For instance, take Federal Order Number One. If the increase to the Class I differential was 60 cents per cwt., then the affected dairy farmers would see an 18 cent per cwt. increase, and if the correction went to 80 cents per cwt., the dairy farmer would see a 24 cent per cwt. increase.
However, if you go to the Federal Order in Florida, where the Class I utilization is around 80 cents per cwt., then those farmers would receive at least an increase between 50 cents and 55 cents per cwt.
Now let’s pause, and examine what is wrong with this picture.
The picture means if we want to preserve the majority of dairy farmers, then we have to raise the value of all classes of milk. The pricing system was never correct before 1980, but it got even worse on April 1, 1980, when Congress interceded and froze the milk support price instead of it being recalculated on April 1st and again on October 1st of 1980.
In subsequent years, Congress interceded and continued to lower the support price for several years and ended up with a price that was $9.90 per cwt. when it should have been over $13 plus.
In addition, Congress introduced the milk diversion program which was not really helping dairy farmers in the long haul. Then Congress introduced the dairy herd management program, which was commonly called, “the buyout” program. None of these programs raised prices to dairy farmers in the long-term.
Other Senators, mainly from New England, suggested having $3 per cwt. increased to the Class I price in all Federal Orders. The proposal failed. Using present utilization figures, this would have meant a 90 cents increase in Federal Order One, and in the Florida Order, it would increase prices $2.40 per cwt. This never happened.
Then there were many people in the industry that wanted to consolidate all Federal Orders into one large Federal Order. This would help the dairy farmers in the Midwest, but it would leave farmers in Florida and in other areas that would have seen this action create a loss for other dairy farmers.
After many of these plans were either never implemented, or failed completely, now we move to the year 2000, when the granddaddy of all plans was implemented. I remember very well how John Hathaway from Ilion, NY and I testified for over three hours, giving testimony and answering many questions. It was IDFA who tried unsuccessfully to downplay our solid testimony, which was geared to bring the dairy farmers’ cost of production into the pricing formula.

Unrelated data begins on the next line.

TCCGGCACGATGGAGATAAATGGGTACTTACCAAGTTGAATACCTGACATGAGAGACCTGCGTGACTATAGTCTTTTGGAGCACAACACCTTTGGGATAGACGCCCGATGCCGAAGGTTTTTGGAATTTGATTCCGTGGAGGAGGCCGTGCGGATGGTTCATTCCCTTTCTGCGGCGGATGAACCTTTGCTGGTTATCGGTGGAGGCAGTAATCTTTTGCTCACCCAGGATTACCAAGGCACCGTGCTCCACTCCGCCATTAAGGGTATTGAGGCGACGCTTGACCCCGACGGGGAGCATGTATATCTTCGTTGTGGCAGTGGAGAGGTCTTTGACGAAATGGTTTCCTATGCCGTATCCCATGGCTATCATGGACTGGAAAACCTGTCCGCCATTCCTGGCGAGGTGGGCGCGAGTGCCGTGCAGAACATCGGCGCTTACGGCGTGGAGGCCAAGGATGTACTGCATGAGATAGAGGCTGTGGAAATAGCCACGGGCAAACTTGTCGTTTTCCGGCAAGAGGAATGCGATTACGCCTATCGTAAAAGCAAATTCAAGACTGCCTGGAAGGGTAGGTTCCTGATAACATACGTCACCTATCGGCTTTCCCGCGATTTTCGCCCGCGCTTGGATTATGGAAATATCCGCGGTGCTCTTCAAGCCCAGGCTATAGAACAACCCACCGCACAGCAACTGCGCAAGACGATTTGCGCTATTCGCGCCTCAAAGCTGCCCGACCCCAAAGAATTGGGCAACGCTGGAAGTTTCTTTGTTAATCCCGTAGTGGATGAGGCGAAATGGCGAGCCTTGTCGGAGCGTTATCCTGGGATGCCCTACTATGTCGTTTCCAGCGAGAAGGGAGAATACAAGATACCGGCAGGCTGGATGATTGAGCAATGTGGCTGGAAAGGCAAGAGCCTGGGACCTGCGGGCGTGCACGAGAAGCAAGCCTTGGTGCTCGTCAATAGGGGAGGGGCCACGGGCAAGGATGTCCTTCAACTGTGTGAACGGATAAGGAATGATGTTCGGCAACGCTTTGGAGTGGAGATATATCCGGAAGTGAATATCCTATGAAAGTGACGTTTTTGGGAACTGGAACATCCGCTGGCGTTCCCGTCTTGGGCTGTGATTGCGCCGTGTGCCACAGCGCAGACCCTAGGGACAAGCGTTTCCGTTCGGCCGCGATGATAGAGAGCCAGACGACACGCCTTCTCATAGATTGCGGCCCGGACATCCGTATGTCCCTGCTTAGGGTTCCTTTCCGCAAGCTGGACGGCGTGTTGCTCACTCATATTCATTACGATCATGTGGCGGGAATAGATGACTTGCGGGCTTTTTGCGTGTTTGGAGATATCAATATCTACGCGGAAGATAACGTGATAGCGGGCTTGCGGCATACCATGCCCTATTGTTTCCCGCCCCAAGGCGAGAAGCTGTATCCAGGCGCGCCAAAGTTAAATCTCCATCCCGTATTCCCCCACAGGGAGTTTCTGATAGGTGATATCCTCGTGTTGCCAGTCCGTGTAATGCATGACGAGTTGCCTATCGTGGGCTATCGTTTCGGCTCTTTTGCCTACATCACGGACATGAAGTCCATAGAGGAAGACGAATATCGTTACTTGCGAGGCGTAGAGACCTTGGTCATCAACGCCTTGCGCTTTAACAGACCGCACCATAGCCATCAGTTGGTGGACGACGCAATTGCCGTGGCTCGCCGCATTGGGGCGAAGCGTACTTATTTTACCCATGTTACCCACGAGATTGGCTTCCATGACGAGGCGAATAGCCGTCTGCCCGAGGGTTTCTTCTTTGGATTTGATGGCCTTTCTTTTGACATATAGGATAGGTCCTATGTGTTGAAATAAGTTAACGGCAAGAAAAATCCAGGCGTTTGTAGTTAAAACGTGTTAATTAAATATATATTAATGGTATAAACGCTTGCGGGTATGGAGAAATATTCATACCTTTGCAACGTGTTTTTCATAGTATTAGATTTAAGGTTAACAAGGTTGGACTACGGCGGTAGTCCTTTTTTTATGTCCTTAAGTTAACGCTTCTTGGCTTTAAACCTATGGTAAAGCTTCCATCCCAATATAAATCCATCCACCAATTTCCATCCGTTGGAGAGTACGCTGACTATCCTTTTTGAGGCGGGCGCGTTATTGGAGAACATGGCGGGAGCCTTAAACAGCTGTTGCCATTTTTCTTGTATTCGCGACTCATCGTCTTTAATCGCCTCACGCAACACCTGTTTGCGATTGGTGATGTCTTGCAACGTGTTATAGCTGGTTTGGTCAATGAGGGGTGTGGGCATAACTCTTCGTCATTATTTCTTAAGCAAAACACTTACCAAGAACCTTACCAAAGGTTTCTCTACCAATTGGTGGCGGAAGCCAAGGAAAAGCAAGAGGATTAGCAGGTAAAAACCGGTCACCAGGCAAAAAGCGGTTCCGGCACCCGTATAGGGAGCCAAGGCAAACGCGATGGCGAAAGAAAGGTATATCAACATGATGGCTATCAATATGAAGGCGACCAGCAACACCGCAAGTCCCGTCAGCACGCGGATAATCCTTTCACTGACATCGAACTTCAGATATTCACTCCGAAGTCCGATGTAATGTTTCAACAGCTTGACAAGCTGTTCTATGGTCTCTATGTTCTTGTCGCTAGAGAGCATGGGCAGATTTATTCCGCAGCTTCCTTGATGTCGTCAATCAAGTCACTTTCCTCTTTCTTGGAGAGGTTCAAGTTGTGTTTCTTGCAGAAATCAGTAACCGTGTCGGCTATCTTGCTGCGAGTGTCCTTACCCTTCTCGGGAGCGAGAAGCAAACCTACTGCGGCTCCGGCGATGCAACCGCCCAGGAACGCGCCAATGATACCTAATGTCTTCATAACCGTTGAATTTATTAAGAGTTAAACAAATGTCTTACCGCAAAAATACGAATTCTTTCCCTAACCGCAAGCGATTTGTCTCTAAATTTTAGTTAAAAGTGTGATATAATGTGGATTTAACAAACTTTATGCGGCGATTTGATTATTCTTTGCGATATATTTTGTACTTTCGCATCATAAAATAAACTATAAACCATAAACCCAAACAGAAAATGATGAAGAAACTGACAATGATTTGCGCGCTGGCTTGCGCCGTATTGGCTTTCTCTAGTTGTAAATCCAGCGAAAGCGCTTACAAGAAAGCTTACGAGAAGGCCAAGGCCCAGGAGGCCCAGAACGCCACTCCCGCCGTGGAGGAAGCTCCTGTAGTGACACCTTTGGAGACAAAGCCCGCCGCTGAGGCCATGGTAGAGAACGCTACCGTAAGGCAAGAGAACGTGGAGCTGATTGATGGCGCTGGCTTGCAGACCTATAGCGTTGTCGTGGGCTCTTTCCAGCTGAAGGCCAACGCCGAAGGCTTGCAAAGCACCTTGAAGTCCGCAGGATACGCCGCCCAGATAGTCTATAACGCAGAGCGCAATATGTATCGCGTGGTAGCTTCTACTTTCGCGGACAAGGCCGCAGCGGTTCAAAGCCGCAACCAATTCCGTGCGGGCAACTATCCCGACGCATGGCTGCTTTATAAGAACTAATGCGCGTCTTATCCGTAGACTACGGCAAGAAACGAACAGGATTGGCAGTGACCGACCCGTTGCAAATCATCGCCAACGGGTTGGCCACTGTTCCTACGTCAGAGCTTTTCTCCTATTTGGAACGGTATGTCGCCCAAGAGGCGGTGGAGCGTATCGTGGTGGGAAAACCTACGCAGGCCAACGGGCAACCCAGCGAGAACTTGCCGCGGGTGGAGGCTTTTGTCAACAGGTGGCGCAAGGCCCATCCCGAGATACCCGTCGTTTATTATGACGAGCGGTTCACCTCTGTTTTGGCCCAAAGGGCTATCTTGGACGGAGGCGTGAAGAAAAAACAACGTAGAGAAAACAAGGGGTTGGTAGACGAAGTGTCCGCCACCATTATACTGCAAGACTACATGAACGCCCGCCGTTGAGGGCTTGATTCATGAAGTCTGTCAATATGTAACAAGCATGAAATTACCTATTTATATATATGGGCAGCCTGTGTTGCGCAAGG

Today we are still suffering from this hearing proposal by the cooperatives, which would not really raise the prices to our dairy farmers. Later on we identified the cooperative proposal, which became law, as the processors’ dream and the dairy farmers’ nightmare. (We never visualized how bad it would get).
Now we are again suffering from the work of Congress when they changed the Class I differential. While we support the efforts of those that are leading the changes to at least restore the differential at a higher rate. Remember dairy farmers, that the USDA has recently reported the national average cost of producing milk for the year 2020 at $22.37 per cwt. The USDA figures surveyed at least 23 states and these states represent 90 percent of the milk produced in the United States.
Now, Mr. and Ms. Dairy Farmer, you must ask yourself: Why aren’t the figures used in tabulating my milk price?
Everything that is manufactured or produced in the USA has a direct cost. Someone please tell me why isn’t the dairy farmers’ cost contained in our pricing formula?